Changes to student privacy regs could shield 'directory information'
Proposed changes to FERPA are first under Obama
WASHINGTON, D.C. — The U.S. Department of Education proposed new student privacy regulations Thursday, which may have implications for journalists trying to obtain information from schools and colleges.
The department also announced the hiring of a new privacy chief to administer the Family Educational Rights and Privacy Act.
According to a news release, the initiatives are designed to “safeguard student privacy while clarifying that states have the flexibility to share school data that are necessary to judge the effectiveness of government investments in education.”
Under current regulations, the department can pull federal funding from schools and colleges that release private education records. The new proposal would expand the department’s enforcement authority and allow it to pull funding from other entities that have access to student records – including state departments of education and student loan lenders.
Another change concerns so-called “directory information” — basic information such as a student’s name and address — that can be shared without the student’s permission. The department’s proposal would allow schools to limit the release of that information to “specific parties, [or] for specific purposes.”
According to the department’s news release, the change is designed to prevent marketers and criminals from gaining access to the information. However, it’s unclear how far a school could go in picking and choosing who is allowed to obtain the information.
FERPA – also known as the Buckley Amendment – is a federal law enacted in 1974 that gives students and parents access to their personal education records. The law also limits the release of those records to outside parties.
"Data should only be shared with the right people for the right reasons," Secretary of Education Arne Duncan said in the release. "We need common-sense rules that strengthen privacy protections and allow for meaningful uses of data.”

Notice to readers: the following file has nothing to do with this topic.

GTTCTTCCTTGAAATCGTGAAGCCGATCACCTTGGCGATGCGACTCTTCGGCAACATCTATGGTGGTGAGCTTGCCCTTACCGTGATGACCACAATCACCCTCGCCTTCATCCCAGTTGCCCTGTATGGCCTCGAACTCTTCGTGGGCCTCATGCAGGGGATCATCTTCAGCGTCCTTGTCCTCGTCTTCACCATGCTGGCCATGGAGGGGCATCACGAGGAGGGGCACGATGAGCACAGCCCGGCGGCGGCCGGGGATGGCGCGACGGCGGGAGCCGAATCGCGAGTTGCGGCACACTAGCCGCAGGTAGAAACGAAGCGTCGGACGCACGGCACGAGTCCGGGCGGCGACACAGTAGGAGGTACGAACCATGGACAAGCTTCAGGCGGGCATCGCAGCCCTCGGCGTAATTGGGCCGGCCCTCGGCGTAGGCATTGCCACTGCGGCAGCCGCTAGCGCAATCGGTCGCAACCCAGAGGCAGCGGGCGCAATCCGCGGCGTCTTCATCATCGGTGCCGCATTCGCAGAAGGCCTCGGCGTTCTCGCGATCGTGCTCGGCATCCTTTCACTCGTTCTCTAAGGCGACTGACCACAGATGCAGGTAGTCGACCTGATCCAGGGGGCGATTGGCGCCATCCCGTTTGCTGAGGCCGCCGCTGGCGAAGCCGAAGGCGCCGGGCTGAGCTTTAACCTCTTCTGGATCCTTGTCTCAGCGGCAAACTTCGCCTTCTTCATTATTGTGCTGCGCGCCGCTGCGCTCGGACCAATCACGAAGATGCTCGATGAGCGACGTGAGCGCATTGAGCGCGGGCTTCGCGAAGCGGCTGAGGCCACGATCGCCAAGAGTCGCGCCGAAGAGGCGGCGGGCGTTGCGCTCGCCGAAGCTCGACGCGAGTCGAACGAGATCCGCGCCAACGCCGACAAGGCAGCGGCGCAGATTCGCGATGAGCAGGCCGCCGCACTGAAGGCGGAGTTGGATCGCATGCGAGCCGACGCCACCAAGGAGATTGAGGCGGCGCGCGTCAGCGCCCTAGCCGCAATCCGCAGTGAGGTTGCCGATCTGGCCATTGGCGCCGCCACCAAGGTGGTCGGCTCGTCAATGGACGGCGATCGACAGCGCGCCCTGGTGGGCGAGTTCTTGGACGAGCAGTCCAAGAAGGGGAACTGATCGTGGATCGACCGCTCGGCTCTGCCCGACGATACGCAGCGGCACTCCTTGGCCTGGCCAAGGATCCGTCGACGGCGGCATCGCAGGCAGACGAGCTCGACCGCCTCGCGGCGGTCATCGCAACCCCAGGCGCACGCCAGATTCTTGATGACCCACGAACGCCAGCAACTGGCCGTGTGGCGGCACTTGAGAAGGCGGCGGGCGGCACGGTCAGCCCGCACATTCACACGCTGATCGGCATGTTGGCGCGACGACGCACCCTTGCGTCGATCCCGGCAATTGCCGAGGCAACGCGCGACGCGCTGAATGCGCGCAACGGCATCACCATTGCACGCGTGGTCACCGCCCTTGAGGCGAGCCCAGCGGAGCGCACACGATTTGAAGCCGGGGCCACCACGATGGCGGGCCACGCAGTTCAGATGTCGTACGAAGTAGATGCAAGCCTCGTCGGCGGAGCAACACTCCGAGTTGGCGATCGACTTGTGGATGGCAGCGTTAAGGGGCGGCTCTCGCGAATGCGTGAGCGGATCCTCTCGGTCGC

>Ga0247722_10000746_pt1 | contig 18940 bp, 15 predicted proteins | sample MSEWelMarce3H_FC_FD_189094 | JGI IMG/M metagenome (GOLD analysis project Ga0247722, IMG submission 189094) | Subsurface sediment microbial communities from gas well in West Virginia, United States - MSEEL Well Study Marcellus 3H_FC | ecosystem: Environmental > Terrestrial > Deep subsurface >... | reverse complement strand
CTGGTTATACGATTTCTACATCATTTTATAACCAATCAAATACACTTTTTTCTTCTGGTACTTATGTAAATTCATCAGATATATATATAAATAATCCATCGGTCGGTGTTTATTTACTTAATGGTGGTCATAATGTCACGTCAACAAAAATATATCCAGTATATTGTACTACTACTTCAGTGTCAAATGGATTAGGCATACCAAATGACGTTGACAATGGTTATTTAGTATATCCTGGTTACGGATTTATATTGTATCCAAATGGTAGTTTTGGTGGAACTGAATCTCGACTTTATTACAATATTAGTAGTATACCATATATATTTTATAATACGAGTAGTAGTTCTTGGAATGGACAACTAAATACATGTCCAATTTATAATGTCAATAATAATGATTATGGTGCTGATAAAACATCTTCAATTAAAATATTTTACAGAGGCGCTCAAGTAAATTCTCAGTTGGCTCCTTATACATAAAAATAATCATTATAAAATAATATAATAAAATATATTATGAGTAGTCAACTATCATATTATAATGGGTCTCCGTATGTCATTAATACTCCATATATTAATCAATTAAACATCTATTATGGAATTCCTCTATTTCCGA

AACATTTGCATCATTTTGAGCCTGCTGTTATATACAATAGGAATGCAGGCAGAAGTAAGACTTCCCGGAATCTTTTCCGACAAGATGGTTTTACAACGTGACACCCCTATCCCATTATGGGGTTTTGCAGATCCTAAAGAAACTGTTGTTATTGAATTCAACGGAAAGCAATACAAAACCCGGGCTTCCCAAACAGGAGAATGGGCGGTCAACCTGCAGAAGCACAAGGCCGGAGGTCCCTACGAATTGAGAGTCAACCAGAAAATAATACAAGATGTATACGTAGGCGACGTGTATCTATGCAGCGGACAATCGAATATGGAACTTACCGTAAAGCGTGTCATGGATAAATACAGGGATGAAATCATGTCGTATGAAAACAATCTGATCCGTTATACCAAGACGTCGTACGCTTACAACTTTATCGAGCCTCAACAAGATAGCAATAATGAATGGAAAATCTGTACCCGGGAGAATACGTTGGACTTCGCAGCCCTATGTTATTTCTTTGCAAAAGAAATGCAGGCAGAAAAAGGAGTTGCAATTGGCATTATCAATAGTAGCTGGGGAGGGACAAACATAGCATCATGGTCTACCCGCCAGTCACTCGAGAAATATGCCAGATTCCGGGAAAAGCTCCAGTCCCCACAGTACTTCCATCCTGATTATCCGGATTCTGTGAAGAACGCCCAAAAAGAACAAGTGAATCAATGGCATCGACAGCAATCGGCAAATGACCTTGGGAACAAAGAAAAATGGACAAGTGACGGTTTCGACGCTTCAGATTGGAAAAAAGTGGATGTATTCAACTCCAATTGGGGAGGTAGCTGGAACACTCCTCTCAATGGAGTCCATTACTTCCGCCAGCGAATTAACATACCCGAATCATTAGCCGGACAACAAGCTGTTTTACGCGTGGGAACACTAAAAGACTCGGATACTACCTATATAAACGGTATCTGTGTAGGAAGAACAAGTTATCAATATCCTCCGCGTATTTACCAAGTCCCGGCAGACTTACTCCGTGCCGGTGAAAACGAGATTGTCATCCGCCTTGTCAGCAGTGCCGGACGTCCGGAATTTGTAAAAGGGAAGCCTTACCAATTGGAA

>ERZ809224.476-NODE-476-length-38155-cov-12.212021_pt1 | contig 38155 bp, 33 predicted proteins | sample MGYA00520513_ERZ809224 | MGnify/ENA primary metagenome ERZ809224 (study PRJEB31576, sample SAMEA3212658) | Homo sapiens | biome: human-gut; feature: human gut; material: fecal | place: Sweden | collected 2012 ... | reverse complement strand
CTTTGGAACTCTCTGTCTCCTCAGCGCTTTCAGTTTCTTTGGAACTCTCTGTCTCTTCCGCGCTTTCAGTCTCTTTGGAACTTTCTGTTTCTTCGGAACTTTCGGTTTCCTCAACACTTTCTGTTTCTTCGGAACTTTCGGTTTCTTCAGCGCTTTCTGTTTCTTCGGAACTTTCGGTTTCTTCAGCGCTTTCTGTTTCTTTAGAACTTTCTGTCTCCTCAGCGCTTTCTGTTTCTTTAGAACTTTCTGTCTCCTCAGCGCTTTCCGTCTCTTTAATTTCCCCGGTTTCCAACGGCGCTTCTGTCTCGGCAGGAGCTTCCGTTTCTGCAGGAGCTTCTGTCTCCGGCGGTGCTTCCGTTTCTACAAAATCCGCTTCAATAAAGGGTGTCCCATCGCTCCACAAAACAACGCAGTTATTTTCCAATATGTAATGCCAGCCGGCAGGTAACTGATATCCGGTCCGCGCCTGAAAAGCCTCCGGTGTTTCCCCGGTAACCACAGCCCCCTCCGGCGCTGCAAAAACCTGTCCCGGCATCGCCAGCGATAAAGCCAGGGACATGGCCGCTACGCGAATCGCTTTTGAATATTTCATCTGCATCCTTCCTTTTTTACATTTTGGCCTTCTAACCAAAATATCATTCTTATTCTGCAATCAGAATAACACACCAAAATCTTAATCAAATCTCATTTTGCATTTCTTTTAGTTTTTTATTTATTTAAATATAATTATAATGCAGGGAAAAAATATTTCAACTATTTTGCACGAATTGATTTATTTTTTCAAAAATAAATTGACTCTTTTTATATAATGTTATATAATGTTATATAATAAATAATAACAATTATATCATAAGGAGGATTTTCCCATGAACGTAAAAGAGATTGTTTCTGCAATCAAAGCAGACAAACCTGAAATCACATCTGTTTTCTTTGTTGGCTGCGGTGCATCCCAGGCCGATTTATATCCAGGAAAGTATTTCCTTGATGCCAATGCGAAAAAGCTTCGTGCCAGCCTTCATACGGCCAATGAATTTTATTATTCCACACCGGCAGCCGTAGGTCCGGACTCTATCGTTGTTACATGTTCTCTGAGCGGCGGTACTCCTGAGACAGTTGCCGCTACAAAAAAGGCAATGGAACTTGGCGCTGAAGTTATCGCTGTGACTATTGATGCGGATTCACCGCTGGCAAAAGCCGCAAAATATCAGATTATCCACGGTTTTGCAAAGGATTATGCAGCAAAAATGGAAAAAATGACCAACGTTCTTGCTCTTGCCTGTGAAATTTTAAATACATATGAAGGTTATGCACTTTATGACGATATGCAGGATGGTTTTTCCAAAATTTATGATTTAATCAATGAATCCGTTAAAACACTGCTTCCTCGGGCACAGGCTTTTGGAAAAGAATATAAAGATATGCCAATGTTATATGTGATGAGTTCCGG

Kathleen Styles, formerly of the U.S. Census Bureau, was hired as the department’s chief privacy officer — a new position charged with overseeing privacy efforts throughout the department. Styles will also head up the Family Policy Compliance Office, which administers FERPA and other federal privacy laws.
The proposals mark the first changes to FERPA regulation during the Obama presidency. Controversial changes in 2008 allowed schools to withhold documents even with all identifying information blacked out, if the school believes the requester knows the identity of the student in the records.
Frank LoMonte, executive director of the Student Press Law Center, said the department acknowledged the overuse of FERPA but did not provide a plausible solution to the policy’s flaws.
“Once again, as it did in 2008, the department has failed to address the fundamental flaw with FERPA -- that it is capable of being used to conceal information that was never genuinely private and in which there is no legitimate privacy interest,” LoMonte said.
LoMonte said FERPA needs a complete revamp.
“This proposal gives lip service to the concept of accountability,” he said, “but until FERPA is overhauled to narrow the definition of 'education records' to cover only records that genuinely are private and sensitive, then schools will never be fully accountable.”
The public has until May 23 to comment on the department’s proposed changes before they go into effect. Comments can be submitted on a special government website.
LoMonte said lawmakers must step in to prevent
the continued abuse of student privacy in preventing access to information.
“The public and Congress have given the Department several years to recognize, acknowledge and rectify the overbreadth of FERPA, and today the Department has made clear it has no interest in doing so. It's time for Congress to address the abuses that the DOE will not,” LoMonte said.
FERPA, news, Washington D.C.